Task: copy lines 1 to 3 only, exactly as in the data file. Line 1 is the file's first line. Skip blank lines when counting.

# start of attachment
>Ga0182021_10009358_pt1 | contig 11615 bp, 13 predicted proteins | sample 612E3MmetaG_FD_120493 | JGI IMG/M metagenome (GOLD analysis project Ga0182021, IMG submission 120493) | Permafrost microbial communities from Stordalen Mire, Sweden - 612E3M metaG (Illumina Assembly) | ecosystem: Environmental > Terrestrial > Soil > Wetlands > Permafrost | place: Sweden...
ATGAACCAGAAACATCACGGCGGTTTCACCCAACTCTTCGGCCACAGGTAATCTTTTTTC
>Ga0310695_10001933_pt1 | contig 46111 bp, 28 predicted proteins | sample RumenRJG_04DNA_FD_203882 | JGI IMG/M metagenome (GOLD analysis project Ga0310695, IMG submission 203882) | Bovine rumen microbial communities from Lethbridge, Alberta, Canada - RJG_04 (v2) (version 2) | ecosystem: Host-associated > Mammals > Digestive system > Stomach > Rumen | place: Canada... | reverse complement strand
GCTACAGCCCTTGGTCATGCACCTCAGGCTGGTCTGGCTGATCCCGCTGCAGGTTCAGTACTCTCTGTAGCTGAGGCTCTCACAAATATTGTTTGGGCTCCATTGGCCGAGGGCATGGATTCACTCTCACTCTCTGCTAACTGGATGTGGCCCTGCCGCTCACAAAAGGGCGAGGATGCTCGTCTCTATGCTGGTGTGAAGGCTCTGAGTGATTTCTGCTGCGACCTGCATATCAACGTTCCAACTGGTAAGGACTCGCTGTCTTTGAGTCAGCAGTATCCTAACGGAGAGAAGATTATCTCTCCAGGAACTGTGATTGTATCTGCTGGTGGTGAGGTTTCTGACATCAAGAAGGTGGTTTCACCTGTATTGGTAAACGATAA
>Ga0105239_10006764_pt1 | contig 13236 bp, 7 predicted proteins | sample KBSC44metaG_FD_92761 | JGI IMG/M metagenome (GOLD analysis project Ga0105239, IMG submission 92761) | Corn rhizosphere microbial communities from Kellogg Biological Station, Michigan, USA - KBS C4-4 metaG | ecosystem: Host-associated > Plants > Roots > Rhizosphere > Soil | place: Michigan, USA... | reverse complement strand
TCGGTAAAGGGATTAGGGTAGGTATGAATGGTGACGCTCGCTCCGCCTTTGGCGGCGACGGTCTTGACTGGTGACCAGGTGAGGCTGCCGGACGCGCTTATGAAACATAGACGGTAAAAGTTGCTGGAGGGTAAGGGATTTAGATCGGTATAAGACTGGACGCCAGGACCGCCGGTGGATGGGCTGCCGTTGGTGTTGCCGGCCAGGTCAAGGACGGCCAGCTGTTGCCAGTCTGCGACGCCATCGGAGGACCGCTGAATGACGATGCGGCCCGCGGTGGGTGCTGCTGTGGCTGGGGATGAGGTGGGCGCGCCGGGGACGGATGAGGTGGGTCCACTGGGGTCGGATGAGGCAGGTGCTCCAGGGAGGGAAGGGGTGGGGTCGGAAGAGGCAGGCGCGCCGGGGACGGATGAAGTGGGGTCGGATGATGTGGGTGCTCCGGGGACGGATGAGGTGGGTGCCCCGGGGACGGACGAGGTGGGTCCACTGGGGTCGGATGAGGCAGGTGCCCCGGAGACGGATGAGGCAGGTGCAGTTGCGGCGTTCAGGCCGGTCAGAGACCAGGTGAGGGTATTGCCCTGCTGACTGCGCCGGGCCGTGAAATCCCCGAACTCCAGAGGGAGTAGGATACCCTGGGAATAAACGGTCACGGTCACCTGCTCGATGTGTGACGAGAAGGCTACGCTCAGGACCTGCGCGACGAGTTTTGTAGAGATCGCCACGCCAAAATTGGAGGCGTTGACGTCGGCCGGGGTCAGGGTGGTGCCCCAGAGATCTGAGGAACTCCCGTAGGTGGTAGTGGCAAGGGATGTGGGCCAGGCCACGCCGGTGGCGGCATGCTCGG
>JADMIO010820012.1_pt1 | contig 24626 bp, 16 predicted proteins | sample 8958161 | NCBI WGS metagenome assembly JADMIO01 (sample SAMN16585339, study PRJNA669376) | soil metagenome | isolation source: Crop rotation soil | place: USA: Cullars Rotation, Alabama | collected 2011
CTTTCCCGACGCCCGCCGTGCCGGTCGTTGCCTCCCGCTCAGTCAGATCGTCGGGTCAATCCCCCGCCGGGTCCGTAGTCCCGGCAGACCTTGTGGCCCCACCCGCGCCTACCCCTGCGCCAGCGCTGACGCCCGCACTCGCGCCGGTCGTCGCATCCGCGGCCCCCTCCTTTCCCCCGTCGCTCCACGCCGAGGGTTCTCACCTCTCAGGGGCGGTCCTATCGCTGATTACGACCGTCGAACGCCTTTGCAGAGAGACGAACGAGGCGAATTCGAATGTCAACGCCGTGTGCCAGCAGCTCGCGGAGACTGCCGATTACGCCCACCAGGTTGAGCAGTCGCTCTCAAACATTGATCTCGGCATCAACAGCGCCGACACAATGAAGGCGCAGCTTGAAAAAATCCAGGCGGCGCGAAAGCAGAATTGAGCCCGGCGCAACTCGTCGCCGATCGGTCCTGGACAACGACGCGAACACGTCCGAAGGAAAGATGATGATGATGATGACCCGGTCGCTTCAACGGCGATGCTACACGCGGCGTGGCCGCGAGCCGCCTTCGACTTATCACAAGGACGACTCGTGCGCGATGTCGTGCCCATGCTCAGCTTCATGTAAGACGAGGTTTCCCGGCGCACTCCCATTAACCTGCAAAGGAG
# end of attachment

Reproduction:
>Ga0182021_10009358_pt1 | contig 11615 bp, 13 predicted proteins | sample 612E3MmetaG_FD_120493 | JGI IMG/M metagenome (GOLD analysis project Ga0182021, IMG submission 120493) | Permafrost microbial communities from Stordalen Mire, Sweden - 612E3M metaG (Illumina Assembly) | ecosystem: Environmental > Terrestrial > Soil > Wetlands > Permafrost | place: Sweden...
ATGAACCAGAAACATCACGGCGGTTTCACCCAACTCTTCGGCCACAGGTAATCTTTTTTC
>Ga0310695_10001933_pt1 | contig 46111 bp, 28 predicted proteins | sample RumenRJG_04DNA_FD_203882 | JGI IMG/M metagenome (GOLD analysis project Ga0310695, IMG submission 203882) | Bovine rumen microbial communities from Lethbridge, Alberta, Canada - RJG_04 (v2) (version 2) | ecosystem: Host-associated > Mammals > Digestive system > Stomach > Rumen | place: Canada... | reverse complement strand